What are some unwritten rules about the Japanese Language?

As in the title. Are there any grammar particles/expressions which are insignificant enough that they don’t really get noticed, but are still there?

3 Likes
  1. The words you leave unsaid are usually more important than the ones you actually say.
  2. Permutations / formality levels of 敬語 are infinitely more complex than what is taught in textbooks, and the rules are frequently broken/disregarded.
  3. Dangling participles? Subject-verb agreement? What does that even mean??
    A は B は C はこの文の主語は何だろう???

(I guess what I’m trying to say is the “subject” vs “topic” of a sentence is often very arbitrary and their relationship with the verb often seems very fluid and vague. Someone with a more thorough knowledge of grammar might explain it better or just flat out disagree lol)

10 Likes

I completely agree with number 2. Even a tutor of mine complained about the varying degrees of 敬語 and how he often accidentally misuses certain ways of expressing himself or others with 謙譲語 or 尊敬語。

I didn’t realise how true number 1 was until you mentioned it lol

I was surprised to learn that “participles” is an actual word… but I think here you wanted to write “particles”, right?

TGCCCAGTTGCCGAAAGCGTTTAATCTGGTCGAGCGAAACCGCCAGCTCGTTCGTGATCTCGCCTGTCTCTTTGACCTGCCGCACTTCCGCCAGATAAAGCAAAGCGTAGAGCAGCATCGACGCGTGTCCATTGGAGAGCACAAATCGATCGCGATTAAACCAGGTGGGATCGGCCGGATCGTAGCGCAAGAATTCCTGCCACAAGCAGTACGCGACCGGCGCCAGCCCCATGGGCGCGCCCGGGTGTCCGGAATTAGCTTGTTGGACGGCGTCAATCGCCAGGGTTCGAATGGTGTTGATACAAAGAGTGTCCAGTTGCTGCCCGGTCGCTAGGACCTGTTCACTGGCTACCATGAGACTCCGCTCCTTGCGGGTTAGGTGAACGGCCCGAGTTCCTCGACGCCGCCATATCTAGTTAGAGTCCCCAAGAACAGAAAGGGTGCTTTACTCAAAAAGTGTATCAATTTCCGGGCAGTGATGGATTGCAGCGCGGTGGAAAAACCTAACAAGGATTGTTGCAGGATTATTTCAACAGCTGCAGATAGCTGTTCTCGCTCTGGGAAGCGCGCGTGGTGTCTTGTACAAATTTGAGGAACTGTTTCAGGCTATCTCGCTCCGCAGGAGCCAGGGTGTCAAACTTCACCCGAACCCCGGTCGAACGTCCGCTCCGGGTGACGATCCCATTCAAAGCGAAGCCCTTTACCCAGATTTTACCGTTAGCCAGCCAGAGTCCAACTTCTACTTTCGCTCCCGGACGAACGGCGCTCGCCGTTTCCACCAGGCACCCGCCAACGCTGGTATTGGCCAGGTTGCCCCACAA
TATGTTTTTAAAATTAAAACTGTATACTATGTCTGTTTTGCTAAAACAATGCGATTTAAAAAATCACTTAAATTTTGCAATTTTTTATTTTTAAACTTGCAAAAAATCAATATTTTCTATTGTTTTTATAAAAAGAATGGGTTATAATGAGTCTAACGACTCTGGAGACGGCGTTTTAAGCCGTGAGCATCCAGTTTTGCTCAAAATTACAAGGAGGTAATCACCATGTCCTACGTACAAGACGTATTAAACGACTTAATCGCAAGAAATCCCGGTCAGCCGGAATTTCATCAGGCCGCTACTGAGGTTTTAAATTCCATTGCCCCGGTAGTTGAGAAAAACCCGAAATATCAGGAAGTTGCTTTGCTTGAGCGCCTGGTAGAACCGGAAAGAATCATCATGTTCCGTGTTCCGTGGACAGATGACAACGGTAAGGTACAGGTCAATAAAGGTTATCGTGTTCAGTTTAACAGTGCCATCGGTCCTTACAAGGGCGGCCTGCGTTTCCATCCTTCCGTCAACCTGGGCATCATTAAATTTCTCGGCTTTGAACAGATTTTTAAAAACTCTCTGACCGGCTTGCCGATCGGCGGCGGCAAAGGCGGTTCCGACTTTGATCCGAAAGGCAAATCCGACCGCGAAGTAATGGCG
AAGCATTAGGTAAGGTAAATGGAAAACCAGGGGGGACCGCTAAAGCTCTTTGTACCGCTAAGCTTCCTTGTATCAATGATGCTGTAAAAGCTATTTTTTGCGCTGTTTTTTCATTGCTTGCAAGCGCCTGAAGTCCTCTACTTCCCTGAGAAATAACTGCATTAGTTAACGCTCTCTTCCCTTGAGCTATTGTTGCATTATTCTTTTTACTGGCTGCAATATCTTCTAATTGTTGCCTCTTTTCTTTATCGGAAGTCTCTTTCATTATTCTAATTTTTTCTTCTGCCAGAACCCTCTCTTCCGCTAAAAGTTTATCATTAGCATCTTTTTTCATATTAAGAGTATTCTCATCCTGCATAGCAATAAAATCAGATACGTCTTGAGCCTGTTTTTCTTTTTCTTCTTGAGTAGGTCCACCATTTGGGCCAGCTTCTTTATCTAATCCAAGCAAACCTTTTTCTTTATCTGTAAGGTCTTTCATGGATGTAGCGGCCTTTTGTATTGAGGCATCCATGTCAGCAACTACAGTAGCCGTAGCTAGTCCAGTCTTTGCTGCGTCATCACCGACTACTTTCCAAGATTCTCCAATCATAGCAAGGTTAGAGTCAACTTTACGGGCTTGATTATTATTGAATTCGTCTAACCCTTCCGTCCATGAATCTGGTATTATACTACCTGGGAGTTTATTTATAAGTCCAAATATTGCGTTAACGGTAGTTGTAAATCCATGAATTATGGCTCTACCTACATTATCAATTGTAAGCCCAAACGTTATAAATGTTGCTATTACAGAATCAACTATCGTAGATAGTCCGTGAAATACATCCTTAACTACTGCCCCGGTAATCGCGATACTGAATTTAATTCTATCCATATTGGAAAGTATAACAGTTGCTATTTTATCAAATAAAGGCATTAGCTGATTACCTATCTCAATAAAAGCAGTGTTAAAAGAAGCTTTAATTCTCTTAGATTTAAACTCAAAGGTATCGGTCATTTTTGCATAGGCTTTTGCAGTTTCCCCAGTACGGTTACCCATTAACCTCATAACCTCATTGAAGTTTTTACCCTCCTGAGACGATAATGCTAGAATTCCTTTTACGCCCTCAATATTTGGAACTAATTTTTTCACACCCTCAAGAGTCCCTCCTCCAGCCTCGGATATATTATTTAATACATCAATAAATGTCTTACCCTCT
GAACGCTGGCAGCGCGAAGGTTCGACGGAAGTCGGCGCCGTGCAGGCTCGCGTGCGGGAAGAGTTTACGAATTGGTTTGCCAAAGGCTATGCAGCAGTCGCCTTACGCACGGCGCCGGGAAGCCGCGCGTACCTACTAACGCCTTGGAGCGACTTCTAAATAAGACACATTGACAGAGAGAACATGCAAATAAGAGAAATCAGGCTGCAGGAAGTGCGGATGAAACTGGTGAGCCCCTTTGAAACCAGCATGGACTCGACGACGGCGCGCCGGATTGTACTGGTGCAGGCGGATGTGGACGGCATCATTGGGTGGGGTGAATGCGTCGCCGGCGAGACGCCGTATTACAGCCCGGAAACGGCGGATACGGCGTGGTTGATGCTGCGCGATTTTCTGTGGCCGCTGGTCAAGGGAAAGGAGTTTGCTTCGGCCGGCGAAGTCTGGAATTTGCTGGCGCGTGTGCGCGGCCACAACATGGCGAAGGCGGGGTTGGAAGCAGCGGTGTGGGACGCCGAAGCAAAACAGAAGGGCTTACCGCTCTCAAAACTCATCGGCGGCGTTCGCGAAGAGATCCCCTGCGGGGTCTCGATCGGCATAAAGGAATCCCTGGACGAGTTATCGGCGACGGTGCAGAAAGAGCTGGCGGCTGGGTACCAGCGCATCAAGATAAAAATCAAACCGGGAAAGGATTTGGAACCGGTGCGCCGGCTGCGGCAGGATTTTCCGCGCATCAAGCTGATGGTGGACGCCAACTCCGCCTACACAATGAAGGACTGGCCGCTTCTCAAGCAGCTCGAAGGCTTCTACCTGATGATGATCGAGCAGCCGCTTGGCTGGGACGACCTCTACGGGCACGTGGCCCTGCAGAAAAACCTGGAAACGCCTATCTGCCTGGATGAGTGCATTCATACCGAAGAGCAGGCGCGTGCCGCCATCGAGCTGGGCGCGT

“dangling participles” are a thing - Dangling modifier - Wikipedia. Never thought about it before but they must be common in Japanese

4 Likes

Yeah, I definitely meant participles. Prime example in this amazing clip: Grammar Nazis - YouTube :crazy_face:

What I meant to say is: this type of grammar error bothers me immensely in English but seems to be flat out ignored in Japanese. For example, you can just topic-mark something/someone with は and then turn around and make the rest of the sentence about someone / something entirely different (within the broader “topic” you’ve created). And nobody seems to care if the subject and verb agree as the subject is frequently completely omitted. What/who you are talking about from one clause to the next feels very fluid, arbitrary and heavily context-dependent.

4 Likes